Thursday, October 31, 2013


The obvious starting point of comparison for Noah Baumbach's new film is Woody Allen's halcyon mid- to late-1970s period. After all, Frances Ha is a "New York story" shot in radiant, luminous black and white (take a bow, DP Sam Levy) and a loving paean to its star, Greta Gerwig, who is Mr. Baumbach's muse just as Diane Keaton was then for Mr. Allen. And, since it is named after its ditzy, quirky, free-spirited lead character, Annie Hall comes inevitably to mind. For all that, though, Mr. Baumbach's tale of a dancer about to hit 30 and yet to find a shape or a course for its life has more in common with his usual tales of broken people than it may seem at first sight, and especially with its previous and sorely underrated Greenberg (where Ms. Gerwig had a key role)

     Frances Ha can be seen as the positive mirror image of Greenberg - cool, understated, freewheeling where the previous film was burnt-out, sun-drenched, confused - but it remains a story of people unmoored, adrift, looking to rebuild their lives. In Frances' case, it's the long-dreaded moment when she finally can no longer hide behind her quirkiness and own up her life, grow up so to speak: after she has broken up with her boyfriend, and after her best friend and roommate Sophie (Mickey Sumner) moves out. Frances' life starts tumbling down and practically demanding she put her ship in order: the dance studio she works with has no work for her, she starts downsizing to cheaper rental flats, life becomes a struggle just to make rent money - just like many of her contemporaries who have a hard time finding jobs they can relate to (as someone says at some point, "the only people in New York who can afford to be artists are rich").

     But if on paper all of this suggests a bitter sweet comedy that reflects, in more ways than one, the current state of affairs for those who face life without a safety net, on screen Frances Ha is something else entirely: a lighter-than-air yet thoughtful comedy, shot through with many stylistic touches that will remind cinephiles of the freedom and insouciance of the original Nouvelle Vague but that is, very clearly, its own, peculiarly American, very modernist film. All this is much helped by the bouncy, physical presence of Ms. Gerwig, an incredibly engaging comédienne who carries the whole project on her shoulders with effortless grace, poise and timing (no wonder Frances is a dancer). Mr. Baumbach does, however, create the space around her for Frances Ha to be a fully-fledged film rather than just an enchanting little bonbon; no matter how enticing the comparisons to Woody Allen or to the Nouvelle Vague filmmakers are, they're all extremely reductive when it comes down to the end result. Frances Ha is its own film - and a wonderful one at that.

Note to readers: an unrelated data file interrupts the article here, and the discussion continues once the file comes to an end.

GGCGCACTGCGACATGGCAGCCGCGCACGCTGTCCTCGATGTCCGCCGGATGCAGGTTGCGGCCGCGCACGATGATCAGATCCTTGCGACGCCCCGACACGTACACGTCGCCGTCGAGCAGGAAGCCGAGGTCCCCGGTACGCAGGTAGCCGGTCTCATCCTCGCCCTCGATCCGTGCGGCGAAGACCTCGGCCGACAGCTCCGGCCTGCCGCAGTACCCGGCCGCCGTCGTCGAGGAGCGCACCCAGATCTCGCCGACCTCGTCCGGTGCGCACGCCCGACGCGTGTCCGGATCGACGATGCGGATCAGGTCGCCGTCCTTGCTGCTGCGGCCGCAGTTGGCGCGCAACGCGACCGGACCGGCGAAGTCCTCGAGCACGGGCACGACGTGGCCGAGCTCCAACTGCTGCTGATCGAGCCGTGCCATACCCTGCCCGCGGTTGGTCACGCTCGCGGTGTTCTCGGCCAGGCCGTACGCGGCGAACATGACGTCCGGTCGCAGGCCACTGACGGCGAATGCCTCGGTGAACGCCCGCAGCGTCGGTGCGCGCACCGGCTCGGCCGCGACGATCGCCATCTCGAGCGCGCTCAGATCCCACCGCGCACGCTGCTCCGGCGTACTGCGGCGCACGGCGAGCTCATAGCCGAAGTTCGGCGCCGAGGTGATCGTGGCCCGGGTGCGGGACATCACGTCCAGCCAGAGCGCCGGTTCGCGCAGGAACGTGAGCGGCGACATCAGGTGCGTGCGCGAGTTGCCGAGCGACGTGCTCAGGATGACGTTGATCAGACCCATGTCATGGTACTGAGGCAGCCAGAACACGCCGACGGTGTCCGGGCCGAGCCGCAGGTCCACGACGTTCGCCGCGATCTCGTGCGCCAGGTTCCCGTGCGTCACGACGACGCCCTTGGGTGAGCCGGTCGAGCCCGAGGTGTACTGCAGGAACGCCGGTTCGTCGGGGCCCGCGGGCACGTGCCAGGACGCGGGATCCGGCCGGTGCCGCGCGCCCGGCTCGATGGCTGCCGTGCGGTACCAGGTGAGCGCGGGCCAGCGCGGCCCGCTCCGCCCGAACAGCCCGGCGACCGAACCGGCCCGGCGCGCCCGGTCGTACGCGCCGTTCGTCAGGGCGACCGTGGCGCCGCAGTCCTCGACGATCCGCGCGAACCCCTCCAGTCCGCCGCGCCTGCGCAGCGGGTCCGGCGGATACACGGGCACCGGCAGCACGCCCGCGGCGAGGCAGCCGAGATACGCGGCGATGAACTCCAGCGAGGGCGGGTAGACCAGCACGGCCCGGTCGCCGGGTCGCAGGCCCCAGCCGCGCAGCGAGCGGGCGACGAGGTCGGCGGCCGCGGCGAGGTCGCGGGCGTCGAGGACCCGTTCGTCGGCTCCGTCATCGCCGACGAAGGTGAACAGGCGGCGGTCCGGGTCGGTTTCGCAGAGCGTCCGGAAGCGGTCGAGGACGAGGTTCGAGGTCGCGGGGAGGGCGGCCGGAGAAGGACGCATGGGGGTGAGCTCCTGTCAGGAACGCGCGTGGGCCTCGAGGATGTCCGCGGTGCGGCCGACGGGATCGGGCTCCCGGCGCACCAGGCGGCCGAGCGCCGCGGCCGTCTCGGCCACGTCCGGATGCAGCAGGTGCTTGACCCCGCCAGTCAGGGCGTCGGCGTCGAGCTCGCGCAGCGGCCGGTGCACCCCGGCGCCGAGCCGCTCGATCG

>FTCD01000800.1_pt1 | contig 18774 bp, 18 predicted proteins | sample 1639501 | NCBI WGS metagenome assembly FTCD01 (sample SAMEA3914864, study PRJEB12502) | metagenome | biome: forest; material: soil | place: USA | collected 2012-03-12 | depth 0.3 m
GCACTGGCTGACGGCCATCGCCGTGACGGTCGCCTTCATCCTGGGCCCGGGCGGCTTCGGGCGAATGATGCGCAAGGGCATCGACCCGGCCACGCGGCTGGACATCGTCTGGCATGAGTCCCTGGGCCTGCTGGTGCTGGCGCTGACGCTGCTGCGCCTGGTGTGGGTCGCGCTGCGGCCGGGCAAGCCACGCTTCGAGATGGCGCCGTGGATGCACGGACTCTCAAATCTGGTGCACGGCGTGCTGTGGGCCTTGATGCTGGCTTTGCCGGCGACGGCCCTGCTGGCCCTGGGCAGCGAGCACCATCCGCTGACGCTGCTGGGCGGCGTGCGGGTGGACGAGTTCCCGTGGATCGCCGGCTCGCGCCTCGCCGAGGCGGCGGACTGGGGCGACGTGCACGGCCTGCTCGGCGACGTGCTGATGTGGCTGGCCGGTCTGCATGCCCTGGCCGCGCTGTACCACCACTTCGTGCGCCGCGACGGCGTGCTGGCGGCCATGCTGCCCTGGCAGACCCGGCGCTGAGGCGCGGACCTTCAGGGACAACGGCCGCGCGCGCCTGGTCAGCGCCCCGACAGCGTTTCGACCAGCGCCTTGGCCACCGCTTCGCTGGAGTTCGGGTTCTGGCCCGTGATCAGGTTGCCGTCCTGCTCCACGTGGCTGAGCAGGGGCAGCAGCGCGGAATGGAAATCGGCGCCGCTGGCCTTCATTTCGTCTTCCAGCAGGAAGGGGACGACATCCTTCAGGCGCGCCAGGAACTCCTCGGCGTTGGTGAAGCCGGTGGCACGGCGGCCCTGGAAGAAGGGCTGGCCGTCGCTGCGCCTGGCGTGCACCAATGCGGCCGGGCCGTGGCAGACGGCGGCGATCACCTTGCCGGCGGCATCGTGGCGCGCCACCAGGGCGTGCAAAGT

Cast: Greta Gerwig, Mickey Sumner
Director: Noah Baumbach
Screenwriters: Mr. Baumbach, Ms. Gerwig
Cinematography: Sam Levy  (b&w)
Music: Dean Wareham, Britta Phillips
Designer: Sam Lisenco
Editor: Jennifer Lame
Producers: Mr. Baumbach, Scott Rudin, Lila Yacoub, Rodrigo Teixeira  (RT Features, Pine District Pictures, Scott Rudin Productions)
USA/Brazil, 2012, 86 minutes

Screened: Berlin Film Festival 2013 Panorama screening, Friedrichstadtpalast, Berlin, February 14th 2013; distributor advance press screening, Cinema City Campo Pequeno 3, Lisbon, October 1st 2013

Monday, October 28, 2013


It's almost unavoidable that any film adaptation of a much loved book will disappoint as much as it will please readers; film is not literature, and both media have different demands. However, Deepa Mehta's film version of Salman Rushdie's 1980 Booker Prize winner and certified masterpiece Midnight's Children complicates things in a whole different way. Mr. Rushdie himself scripted the adaptation and it's his unmistakable voice heard narrating the tale, and this makes it even more baffling that the film turns out to be a visual feast that turns the thought-provoking story and the book's delicate tonal balance into an exotically melodramatic family saga.